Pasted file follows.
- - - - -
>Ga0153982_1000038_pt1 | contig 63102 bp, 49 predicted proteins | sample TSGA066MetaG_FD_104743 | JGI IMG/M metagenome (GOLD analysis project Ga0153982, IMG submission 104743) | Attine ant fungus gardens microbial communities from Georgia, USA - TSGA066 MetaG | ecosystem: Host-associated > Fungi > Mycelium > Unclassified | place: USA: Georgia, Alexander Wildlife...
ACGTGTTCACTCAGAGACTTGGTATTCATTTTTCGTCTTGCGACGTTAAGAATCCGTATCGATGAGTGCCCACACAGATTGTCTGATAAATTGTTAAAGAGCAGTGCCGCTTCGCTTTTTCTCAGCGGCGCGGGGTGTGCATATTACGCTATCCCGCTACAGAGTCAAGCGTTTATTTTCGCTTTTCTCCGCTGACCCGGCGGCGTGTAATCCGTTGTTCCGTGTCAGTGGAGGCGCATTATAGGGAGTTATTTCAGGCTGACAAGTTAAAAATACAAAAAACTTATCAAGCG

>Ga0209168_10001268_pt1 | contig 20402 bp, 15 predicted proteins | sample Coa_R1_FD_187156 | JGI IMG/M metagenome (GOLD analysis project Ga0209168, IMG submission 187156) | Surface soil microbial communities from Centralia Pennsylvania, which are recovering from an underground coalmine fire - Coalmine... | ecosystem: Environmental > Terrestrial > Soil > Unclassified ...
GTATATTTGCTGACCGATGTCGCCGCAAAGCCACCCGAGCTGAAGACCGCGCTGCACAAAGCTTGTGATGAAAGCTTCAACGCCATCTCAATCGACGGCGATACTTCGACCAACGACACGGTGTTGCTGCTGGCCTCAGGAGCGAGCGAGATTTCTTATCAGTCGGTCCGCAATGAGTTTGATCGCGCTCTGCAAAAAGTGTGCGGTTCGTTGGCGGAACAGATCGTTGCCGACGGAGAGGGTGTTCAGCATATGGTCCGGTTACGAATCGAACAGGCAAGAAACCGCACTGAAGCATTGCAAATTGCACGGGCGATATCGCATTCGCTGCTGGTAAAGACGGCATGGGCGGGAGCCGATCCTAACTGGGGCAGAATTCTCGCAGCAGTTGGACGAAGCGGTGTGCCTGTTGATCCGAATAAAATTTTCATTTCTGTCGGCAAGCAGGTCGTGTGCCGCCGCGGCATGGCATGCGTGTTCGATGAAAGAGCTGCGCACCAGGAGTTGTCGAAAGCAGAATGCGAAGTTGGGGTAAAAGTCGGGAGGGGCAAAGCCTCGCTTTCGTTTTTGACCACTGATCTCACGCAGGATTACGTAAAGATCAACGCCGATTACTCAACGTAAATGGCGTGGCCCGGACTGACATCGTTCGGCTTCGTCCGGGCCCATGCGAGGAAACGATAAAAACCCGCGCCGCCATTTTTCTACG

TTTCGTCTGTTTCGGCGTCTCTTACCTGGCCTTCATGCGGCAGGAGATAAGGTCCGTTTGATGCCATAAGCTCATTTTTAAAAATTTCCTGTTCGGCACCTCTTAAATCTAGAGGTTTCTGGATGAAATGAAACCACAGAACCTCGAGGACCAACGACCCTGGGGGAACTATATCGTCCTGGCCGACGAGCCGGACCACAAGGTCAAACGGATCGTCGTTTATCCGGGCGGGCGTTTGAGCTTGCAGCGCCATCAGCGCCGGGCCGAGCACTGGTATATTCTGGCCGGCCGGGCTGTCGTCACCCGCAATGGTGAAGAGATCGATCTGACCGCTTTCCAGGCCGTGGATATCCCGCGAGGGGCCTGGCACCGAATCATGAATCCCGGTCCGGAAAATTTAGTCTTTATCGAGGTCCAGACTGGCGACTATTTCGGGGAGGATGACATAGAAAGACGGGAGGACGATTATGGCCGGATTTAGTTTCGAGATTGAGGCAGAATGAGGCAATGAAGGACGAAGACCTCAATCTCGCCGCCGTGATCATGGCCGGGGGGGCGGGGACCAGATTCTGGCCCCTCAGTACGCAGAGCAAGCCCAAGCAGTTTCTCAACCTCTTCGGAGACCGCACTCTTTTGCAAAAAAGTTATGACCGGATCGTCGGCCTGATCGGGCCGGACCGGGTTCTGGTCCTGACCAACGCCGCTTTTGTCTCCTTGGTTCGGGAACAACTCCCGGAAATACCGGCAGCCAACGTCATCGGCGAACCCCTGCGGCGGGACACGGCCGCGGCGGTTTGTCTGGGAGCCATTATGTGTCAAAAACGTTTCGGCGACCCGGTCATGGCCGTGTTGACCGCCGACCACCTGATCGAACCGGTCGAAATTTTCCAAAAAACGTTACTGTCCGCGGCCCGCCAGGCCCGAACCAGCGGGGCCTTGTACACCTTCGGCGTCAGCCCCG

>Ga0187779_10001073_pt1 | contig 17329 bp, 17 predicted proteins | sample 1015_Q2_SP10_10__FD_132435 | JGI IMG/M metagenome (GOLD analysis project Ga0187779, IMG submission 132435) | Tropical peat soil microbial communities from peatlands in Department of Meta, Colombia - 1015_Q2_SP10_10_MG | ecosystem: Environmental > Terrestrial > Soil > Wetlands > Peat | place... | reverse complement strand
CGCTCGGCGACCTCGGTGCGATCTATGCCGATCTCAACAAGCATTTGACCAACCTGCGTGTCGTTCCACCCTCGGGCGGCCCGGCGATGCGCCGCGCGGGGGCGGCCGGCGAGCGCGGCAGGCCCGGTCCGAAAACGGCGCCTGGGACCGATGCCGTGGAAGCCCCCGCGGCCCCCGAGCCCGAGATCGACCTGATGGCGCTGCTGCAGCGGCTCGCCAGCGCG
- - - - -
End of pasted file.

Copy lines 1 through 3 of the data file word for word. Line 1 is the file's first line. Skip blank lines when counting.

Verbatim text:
>Ga0153982_1000038_pt1 | contig 63102 bp, 49 predicted proteins | sample TSGA066MetaG_FD_104743 | JGI IMG/M metagenome (GOLD analysis project Ga0153982, IMG submission 104743) | Attine ant fungus gardens microbial communities from Georgia, USA - TSGA066 MetaG | ecosystem: Host-associated > Fungi > Mycelium > Unclassified | place: USA: Georgia, Alexander Wildlife...
ACGTGTTCACTCAGAGACTTGGTATTCATTTTTCGTCTTGCGACGTTAAGAATCCGTATCGATGAGTGCCCACACAGATTGTCTGATAAATTGTTAAAGAGCAGTGCCGCTTCGCTTTTTCTCAGCGGCGCGGGGTGTGCATATTACGCTATCCCGCTACAGAGTCAAGCGTTTATTTTCGCTTTTCTCCGCTGACCCGGCGGCGTGTAATCCGTTGTTCCGTGTCAGTGGAGGCGCATTATAGGGAGTTATTTCAGGCTGACAAGTTAAAAATACAAAAAACTTATCAAGCG

>Ga0209168_10001268_pt1 | contig 20402 bp, 15 predicted proteins | sample Coa_R1_FD_187156 | JGI IMG/M metagenome (GOLD analysis project Ga0209168, IMG submission 187156) | Surface soil microbial communities from Centralia Pennsylvania, which are recovering from an underground coalmine fire - Coalmine... | ecosystem: Environmental > Terrestrial > Soil > Unclassified ...